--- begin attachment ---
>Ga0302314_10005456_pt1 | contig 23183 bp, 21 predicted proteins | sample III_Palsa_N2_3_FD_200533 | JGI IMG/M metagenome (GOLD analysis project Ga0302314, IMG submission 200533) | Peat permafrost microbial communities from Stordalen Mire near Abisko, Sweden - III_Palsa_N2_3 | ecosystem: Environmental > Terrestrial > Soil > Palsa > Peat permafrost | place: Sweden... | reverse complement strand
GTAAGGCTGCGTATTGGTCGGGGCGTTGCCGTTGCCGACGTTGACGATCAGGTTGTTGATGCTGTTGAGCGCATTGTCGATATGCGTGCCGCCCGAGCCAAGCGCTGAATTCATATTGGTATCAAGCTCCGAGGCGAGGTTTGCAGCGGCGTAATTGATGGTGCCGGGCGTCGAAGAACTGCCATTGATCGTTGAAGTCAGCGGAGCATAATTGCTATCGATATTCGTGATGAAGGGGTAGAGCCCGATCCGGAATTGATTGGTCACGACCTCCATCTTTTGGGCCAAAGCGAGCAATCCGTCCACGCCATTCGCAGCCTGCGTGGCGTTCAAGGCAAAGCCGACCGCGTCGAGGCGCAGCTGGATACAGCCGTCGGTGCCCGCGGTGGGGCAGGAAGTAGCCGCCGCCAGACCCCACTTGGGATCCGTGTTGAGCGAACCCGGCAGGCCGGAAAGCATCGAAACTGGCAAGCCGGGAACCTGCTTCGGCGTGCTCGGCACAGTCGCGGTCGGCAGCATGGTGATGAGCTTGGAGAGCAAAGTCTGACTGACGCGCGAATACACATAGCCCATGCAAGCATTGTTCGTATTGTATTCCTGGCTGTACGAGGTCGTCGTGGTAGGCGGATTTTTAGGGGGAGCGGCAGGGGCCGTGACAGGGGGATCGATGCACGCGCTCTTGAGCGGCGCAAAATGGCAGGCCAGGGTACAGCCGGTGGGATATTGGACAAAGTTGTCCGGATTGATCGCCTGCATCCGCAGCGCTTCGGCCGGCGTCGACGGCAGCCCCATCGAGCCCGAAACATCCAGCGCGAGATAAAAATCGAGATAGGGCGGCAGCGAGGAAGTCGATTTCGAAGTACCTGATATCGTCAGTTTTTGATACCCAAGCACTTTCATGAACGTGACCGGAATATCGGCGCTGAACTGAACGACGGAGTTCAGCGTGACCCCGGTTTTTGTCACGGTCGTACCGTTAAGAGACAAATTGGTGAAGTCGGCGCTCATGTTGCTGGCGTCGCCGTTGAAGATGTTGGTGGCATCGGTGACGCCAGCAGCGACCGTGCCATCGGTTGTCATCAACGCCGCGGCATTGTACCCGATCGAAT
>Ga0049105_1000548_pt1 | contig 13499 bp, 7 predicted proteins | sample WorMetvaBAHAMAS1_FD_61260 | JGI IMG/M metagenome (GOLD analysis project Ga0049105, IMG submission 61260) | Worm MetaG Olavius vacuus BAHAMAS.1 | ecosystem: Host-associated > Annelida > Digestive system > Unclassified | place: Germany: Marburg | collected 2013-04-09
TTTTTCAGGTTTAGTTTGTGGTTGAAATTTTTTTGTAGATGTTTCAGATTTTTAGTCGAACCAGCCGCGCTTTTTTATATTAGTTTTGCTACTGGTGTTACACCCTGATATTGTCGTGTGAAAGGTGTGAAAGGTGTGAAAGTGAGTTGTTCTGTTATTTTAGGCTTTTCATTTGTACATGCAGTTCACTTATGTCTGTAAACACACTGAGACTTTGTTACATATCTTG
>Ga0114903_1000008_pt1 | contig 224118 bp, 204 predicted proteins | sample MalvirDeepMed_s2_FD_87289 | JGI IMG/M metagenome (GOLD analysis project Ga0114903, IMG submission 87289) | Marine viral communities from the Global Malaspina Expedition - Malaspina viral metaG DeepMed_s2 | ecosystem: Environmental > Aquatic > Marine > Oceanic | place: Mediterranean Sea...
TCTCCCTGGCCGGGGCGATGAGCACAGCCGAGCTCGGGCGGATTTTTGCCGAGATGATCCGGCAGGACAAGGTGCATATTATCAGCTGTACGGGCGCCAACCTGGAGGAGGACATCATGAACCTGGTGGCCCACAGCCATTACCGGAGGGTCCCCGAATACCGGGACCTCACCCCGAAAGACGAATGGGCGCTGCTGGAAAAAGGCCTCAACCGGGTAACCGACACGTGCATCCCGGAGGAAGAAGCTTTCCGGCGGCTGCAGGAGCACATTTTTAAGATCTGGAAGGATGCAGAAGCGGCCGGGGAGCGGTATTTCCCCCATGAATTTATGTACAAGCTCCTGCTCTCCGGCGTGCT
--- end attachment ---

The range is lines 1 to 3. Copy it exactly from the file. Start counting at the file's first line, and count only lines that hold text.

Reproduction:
>Ga0302314_10005456_pt1 | contig 23183 bp, 21 predicted proteins | sample III_Palsa_N2_3_FD_200533 | JGI IMG/M metagenome (GOLD analysis project Ga0302314, IMG submission 200533) | Peat permafrost microbial communities from Stordalen Mire near Abisko, Sweden - III_Palsa_N2_3 | ecosystem: Environmental > Terrestrial > Soil > Palsa > Peat permafrost | place: Sweden... | reverse complement strand
GTAAGGCTGCGTATTGGTCGGGGCGTTGCCGTTGCCGACGTTGACGATCAGGTTGTTGATGCTGTTGAGCGCATTGTCGATATGCGTGCCGCCCGAGCCAAGCGCTGAATTCATATTGGTATCAAGCTCCGAGGCGAGGTTTGCAGCGGCGTAATTGATGGTGCCGGGCGTCGAAGAACTGCCATTGATCGTTGAAGTCAGCGGAGCATAATTGCTATCGATATTCGTGATGAAGGGGTAGAGCCCGATCCGGAATTGATTGGTCACGACCTCCATCTTTTGGGCCAAAGCGAGCAATCCGTCCACGCCATTCGCAGCCTGCGTGGCGTTCAAGGCAAAGCCGACCGCGTCGAGGCGCAGCTGGATACAGCCGTCGGTGCCCGCGGTGGGGCAGGAAGTAGCCGCCGCCAGACCCCACTTGGGATCCGTGTTGAGCGAACCCGGCAGGCCGGAAAGCATCGAAACTGGCAAGCCGGGAACCTGCTTCGGCGTGCTCGGCACAGTCGCGGTCGGCAGCATGGTGATGAGCTTGGAGAGCAAAGTCTGACTGACGCGCGAATACACATAGCCCATGCAAGCATTGTTCGTATTGTATTCCTGGCTGTACGAGGTCGTCGTGGTAGGCGGATTTTTAGGGGGAGCGGCAGGGGCCGTGACAGGGGGATCGATGCACGCGCTCTTGAGCGGCGCAAAATGGCAGGCCAGGGTACAGCCGGTGGGATATTGGACAAAGTTGTCCGGATTGATCGCCTGCATCCGCAGCGCTTCGGCCGGCGTCGACGGCAGCCCCATCGAGCCCGAAACATCCAGCGCGAGATAAAAATCGAGATAGGGCGGCAGCGAGGAAGTCGATTTCGAAGTACCTGATATCGTCAGTTTTTGATACCCAAGCACTTTCATGAACGTGACCGGAATATCGGCGCTGAACTGAACGACGGAGTTCAGCGTGACCCCGGTTTTTGTCACGGTCGTACCGTTAAGAGACAAATTGGTGAAGTCGGCGCTCATGTTGCTGGCGTCGCCGTTGAAGATGTTGGTGGCATCGGTGACGCCAGCAGCGACCGTGCCATCGGTTGTCATCAACGCCGCGGCATTGTACCCGATCGAAT
>Ga0049105_1000548_pt1 | contig 13499 bp, 7 predicted proteins | sample WorMetvaBAHAMAS1_FD_61260 | JGI IMG/M metagenome (GOLD analysis project Ga0049105, IMG submission 61260) | Worm MetaG Olavius vacuus BAHAMAS.1 | ecosystem: Host-associated > Annelida > Digestive system > Unclassified | place: Germany: Marburg | collected 2013-04-09